While we were less worried about swaps than most, we agree that having this amount of outstanding agreements in an opaque unregulated market is ridiculous. Some of last month's pain could have been avoided if the main players in these markets were more upfront and transparent. Time for a real market for this stuff.
We would put the Treasury market on the side of potential bad news going forward, which has been one of the stranger contradictions in a strange market.
Even though the US is the epicentre of the disaster, the US Dollar has surged and has been the source of immense frustration for commodity followers. A surprising number of US analysts see this as a vote of confidence when it's anything but in our opinion.
The rise in the US$ is pure deleveraging and liquidity seeking. Hedge funds are repatriating and everyone else has been hiding in the Treasury market. It’s no coincidence there has been a strong inverse correlation between stock markets and the US dollar lately. Whenever risk appetite increases, a bit of money flows out of the Treasury market and Dollar.
This brings us to the contradiction. Because terrorised fund managers have been piling into the Treasury market, Washington is presented with the best market it may ever see to raise money in. It hasn’t been doing it at anywhere near the levels it needs to, however. Financing needs for the current quarter are estimated at $550 billion, more than three times the amount expected a few months ago. Even this number may be understated since no one knows what President-elect Obama’s spending plans will look like.
Just keeping up with all the bailouts announced to date could require as much as $2 trillion in Treasury issuance before the middle of 2009. The markets have been treating all these programs like they are already funded.
Spare a thought for whomever the ‘lucky” recipient of the Treasury post is in the Obama administration. He will have a very tough balancing act. In addition to bailing out everyone in sight, he will have to sell enough paper to pay for it without driving rates higher.
Even with the fear-driven buying, longer rates are not that low, which accounts for mortgage rates not easing as much as hoped. With vast new sales on the way, there is a real danger rates could be pushed up. This is even truer with Democratic control of Washington since the market views them as a more “inflationary” administration. We think the bonds will get sold, but it will take some arm twisting.
As that market loses its attractiveness, outflows should cap the US Dollar. We commented last month that we expected the dollar to top around November 4th. That wasn’t the sarcasm it might have appeared to be; we thought a change in the White House would start people thinking.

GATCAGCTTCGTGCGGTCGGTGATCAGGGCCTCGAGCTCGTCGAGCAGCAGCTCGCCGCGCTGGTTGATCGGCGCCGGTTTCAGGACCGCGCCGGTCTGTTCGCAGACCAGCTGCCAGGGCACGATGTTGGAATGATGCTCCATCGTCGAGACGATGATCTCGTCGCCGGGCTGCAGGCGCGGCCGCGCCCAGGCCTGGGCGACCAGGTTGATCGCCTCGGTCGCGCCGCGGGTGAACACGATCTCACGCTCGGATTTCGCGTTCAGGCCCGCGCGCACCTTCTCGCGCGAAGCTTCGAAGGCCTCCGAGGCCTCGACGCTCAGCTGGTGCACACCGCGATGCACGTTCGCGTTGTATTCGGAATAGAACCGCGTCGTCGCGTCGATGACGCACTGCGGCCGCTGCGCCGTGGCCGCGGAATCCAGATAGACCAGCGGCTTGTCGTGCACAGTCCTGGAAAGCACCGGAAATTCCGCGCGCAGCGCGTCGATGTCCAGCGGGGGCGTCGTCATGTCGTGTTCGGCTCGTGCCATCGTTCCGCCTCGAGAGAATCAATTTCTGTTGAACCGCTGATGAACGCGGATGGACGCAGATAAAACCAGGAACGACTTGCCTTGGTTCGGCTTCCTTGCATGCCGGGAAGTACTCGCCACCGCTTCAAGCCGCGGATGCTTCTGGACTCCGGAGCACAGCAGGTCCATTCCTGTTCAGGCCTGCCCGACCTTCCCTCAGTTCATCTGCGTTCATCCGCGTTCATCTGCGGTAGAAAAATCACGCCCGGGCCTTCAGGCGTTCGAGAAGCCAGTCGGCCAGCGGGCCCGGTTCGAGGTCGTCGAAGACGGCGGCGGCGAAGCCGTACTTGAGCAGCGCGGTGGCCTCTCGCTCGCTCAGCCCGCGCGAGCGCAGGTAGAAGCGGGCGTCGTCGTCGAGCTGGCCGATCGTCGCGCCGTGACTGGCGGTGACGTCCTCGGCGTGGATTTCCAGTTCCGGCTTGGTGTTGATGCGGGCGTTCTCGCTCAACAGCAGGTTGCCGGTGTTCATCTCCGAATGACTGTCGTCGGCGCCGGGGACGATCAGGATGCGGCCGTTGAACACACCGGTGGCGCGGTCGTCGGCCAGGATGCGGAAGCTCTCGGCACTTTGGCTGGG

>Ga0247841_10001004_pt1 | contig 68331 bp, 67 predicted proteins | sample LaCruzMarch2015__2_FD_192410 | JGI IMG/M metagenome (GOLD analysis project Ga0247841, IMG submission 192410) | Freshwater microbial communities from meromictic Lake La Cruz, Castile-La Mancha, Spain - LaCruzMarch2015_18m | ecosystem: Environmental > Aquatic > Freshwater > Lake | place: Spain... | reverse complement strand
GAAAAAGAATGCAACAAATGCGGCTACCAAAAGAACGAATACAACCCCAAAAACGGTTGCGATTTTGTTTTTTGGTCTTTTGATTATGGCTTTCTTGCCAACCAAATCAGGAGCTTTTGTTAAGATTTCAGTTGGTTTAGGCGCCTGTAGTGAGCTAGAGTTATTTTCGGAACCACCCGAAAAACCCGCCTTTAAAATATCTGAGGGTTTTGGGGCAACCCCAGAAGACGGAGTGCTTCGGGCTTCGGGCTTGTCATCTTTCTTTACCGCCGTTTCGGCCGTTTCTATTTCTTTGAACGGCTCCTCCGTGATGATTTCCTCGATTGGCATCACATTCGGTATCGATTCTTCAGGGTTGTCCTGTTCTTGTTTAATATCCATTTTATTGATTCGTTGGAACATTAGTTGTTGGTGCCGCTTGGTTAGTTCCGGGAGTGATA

The Dollar seems to be rolling over now. That is a good thing for the US, as exports have been the only bright spot for months. It may make those Treasuries easier to sell down the road. The surge in the Dollar simply added more currency risk for foreign buyers. Since large buyers are several hundred billion underwater on existing holdings that was not helpful.
We have a number of related topics we want to go into that we will deal with in the next Journal. For now, we want to leave you with an interesting chart, courtesy of Hussman Funds (hussmanfunds.com).
It’s an overlay chart that shows the bear market (20% plus) declines since WWII, all 18 of them. It traces the percentage drops and the bear market duration for each fall. The current market is the black line (the chart is two weeks old; the line would be at about the 0.6 level now).
The chart displays what most of us already knew; this is one of the worst bear markets in decades. It also makes clear how rapidly most of the fall happened. Markets reached 40% falls much faster than in 1973/74 and twice as fast as in 2000-2003. No wonder the markets have terrified everyone.
The current recession could be as bad as '74-'75 or '80-'81. The first was an oil shock; the second was credit contraction due to sky high interest rates. The current version is consumer driven, which is the nastiest sort.
Those recessions lasted a year and a half. We expect this one will too. The good news is that we think the recession started in Q1 so we are well into it already. It will not be the same depth and duration everywhere though. We continue to think the US will bear the brunt of it. That is another reason we think the Dollar is topping. We do not expect the US to fare better than, say, the Eurozone. The EU is estimating 0.3% growth for Europe in 2009. We will be surprised if the US manages that much.
If we are right about the duration, the bottom in the markets should arrive “fairly” soon. Note the pattern for the other two 40% plus bears though. When the drop is this large, the bottom will be tested. The testing phase can contain tradable rallies and things may not get much worse in terms of the ultimate bottom but it’s too early to relax. This is a hard market but one that can perhaps be worked with, especially if the world's growth areas start looking away from Wall St.’s headlights and focus on their own better short term prospects and potential.
Stock position: None.